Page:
Avky Inc – Using an Agent to Buy Foreclosed Properties

The easiest way to find foreclosed or defaulted properties for sale by banks is to go through a real estate agent familiar with that market. Some real estate agents specialize in foreclosure sales or short sales. These are two very different transactions. In a foreclosure sale, the bank owns the property and sales that property as-is. In a short sale, the seller owns the property, but owes the bank more than the property is currently worth. Both offer opportunities to purchase good investment properties at a discount. This is a guest post by the co-founders of Avky Inc, Kyle Uchitel and Aleksandr Vasser.

Avky Inc Goes Into Foreclosure Sales

Banks do not want to own real estate. With that in mind, banks employee a variety of people to get rid of the foreclosed properties they come into ownership of. While many of these people are employees of the bank, they also publish lists directly to realtors. In these challenging economic times every realtor will claim to be an expert in foreclosure sales. Buyers should still be careful. It takes experience and patience to work with banks in a sale, so not all real estate agents are created equal. Remember, even though the buyer may not pay commission, that pay is implicitly applied to the purchase price of the property. Good investors get their money’s worth from their agent.

When considering an agent, a buyer should specifically set out their criteria and then interview them based on those criteria. When considering foreclosures, a realtor should have handled multiple transactions before. They should have worked with investors in the past and have experience working with a variety of banks. They should also be able to recommend other good professionals to help the buyer through the transaction. It will be important to have a good understanding of the liens on the property, as well as an major issues. The buyer is purchasing the property “as-is” and will be required to pay off some liens before claim title to the property.

Short Sales

Short sales are significantly harder than simply buying foreclosed investment properties. Bank will have to record a loss on their books when they complete the short sale transaction. Because of this, banks will try their best to maximize their value. Borrowers will need to show true hardship through a myriad of documentation and the bank will have to genuinely feel like a default will be imminent if they are not able to close the sale.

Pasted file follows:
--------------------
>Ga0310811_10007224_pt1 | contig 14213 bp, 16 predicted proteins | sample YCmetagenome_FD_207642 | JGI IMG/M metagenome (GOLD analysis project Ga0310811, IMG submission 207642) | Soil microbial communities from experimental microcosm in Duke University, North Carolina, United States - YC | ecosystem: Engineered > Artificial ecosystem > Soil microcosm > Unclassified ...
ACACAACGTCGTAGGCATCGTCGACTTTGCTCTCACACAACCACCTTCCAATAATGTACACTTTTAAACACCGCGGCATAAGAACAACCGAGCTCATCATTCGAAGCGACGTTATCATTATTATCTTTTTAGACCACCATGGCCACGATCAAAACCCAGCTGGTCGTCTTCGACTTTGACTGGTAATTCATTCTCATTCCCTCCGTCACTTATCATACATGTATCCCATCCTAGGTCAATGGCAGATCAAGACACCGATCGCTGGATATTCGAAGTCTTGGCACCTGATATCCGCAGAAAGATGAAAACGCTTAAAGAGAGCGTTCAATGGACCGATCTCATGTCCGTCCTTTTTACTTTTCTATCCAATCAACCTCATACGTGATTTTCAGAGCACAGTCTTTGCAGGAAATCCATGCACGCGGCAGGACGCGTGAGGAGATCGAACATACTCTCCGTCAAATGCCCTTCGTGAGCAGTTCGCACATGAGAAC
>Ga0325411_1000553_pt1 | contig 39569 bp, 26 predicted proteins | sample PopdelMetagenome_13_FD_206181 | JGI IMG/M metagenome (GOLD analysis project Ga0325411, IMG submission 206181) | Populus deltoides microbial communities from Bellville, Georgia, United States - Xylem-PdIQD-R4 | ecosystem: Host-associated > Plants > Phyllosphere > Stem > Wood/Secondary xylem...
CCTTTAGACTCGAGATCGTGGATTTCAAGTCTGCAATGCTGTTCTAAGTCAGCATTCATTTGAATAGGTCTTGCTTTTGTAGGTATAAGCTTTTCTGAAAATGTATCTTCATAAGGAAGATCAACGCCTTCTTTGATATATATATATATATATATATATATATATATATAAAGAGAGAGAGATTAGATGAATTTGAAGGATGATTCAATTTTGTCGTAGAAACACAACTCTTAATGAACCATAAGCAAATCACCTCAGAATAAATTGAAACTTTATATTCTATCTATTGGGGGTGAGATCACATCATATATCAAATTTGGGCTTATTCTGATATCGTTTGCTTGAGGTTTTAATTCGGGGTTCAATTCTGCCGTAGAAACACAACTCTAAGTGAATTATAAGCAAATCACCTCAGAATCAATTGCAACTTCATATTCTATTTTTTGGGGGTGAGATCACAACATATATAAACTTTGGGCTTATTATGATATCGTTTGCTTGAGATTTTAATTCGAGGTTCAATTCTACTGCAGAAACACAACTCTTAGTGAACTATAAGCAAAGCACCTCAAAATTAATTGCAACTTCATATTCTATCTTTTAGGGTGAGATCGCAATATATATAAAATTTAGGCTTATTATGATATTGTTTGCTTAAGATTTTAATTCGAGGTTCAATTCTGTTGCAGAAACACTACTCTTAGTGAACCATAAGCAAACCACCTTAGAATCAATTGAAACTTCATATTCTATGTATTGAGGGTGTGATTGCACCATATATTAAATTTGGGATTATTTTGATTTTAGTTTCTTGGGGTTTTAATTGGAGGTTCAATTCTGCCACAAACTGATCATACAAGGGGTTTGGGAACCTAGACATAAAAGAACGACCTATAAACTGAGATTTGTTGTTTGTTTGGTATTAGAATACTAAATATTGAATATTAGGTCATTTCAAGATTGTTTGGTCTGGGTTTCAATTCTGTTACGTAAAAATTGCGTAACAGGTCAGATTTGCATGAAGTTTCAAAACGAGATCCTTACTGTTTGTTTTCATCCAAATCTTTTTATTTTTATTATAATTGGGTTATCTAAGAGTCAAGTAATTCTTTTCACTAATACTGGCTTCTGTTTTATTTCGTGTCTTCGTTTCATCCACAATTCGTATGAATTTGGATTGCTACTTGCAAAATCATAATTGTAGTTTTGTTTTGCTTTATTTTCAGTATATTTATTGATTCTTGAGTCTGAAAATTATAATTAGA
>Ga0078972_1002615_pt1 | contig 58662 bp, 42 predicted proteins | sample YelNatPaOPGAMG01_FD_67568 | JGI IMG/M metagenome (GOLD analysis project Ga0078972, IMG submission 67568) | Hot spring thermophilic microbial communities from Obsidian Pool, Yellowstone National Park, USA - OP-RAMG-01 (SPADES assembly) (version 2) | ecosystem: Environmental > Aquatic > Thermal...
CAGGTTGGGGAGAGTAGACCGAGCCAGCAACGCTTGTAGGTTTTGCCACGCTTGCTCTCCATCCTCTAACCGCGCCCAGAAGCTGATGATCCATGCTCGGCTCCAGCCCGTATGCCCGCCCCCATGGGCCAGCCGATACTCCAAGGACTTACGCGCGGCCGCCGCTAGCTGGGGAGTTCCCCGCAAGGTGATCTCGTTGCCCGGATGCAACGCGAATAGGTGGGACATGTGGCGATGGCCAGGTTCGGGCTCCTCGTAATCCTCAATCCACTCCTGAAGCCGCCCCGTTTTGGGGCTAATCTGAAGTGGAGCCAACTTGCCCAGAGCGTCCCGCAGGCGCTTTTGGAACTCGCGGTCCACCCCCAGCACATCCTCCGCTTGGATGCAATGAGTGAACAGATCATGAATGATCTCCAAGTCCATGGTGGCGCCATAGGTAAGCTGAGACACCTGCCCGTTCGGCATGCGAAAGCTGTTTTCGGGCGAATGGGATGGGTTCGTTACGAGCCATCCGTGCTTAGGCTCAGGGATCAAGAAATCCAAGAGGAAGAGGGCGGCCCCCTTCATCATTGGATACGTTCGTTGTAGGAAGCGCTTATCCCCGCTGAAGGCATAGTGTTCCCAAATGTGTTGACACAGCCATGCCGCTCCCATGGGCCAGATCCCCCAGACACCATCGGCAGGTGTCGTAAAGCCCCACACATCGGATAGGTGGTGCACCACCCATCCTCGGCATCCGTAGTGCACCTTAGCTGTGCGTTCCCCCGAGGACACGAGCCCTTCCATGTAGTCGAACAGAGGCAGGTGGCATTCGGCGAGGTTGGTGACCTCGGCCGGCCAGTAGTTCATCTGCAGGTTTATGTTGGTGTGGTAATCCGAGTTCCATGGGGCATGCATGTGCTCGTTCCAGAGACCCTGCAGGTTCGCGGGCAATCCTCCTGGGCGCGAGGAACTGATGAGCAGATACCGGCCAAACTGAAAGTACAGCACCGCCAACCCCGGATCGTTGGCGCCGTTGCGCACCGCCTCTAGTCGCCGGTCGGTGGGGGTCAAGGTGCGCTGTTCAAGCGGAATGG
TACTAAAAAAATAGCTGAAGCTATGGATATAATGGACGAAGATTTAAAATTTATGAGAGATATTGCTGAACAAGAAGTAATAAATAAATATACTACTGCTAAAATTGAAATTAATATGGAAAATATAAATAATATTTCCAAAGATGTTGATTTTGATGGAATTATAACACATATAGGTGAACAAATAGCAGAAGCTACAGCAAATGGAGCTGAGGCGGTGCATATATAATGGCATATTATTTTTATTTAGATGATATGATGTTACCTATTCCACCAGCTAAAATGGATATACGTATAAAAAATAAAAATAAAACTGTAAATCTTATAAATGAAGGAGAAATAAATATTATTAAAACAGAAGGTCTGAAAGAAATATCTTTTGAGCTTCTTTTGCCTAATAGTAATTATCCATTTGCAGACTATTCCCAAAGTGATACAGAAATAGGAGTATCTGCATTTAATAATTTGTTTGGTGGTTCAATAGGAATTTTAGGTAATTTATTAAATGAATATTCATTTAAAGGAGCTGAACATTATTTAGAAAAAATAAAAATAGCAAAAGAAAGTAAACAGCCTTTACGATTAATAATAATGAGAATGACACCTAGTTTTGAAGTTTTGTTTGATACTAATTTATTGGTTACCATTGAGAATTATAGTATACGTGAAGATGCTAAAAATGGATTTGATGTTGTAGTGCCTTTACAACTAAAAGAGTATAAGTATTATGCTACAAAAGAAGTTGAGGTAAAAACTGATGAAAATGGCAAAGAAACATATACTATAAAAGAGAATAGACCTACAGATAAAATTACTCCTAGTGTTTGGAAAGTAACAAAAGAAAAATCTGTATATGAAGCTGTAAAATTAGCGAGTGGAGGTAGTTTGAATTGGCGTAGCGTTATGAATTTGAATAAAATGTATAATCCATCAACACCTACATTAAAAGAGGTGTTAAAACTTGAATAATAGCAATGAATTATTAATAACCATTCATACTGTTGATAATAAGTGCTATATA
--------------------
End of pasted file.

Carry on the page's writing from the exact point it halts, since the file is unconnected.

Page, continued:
Once that hurdle is reached, the buyer must be vetted. The bank will want to be sure that the sale can close. A good real estate agent must be very familiar with the paperwork required by the bank and must be very organized. Additionally, they will need to follow up with the bank often and be patient. While buyers can certainly find good deals in short sales, they will need to be patient as the process can take two to six months.

A great agent will earn their fee and then some in these highly specialized transactions. Don’t be afraid to interview multiple agents until the right one presents himself/herself. Realtors can also be great for sourcing these deals. Be patient and a good investment just might present itself.

Avky Inc and it’s co-founders can be reached on Twitter via the following links:

Avky Inc: @avkyinc | Kyle Uchitel: @kyleuchitel | Aleksandr Vasser: @aleksandrvass1

aleksandr vasser

Aleksandr Vasser Explains Real Estate Sunk Costs

Unrealistic sellers cost everyone time and money. Their agents list their properties to only lose the listing after six months without a transaction. The seller must constantly deal with showing their home any time of day or night. This is a guest post by the other Avky Inc co-founder, Aleksandr Vasser. Aleksandr Vasser lives in booming Phoenix, Arizona.

Buyers waste countless minutes touring and bidding on a home that will never actually sell, or, more accurately, be sold. Why? Sellers often don’t understand the concept of sunk costs.

Aleksandr Vasser Explains Real Estate Sunk Costs

Sunk costs can be defined as dollars that have already been spent on a good (real estate) that cannot be recovered. When buyers purchase their home, they put a certain amount of money down. In practice, this money goes to the seller and can never be recovered by the buyer. Unfortunately, too many buyers anchor on the moment they hand over the very large check.

Fast forward two years into the future and a 20% – 40% decline in value later, the buyer now becomes the seller. Rather than simply looking at the market price, adjusting for the pluses and minuses of their respective homes, and listing their home on the market, sellers think back to how much they paid for their home. Mistakenly, they feel that they should at the very least be paid the same, if not more for all of the hard work they put into the improvements.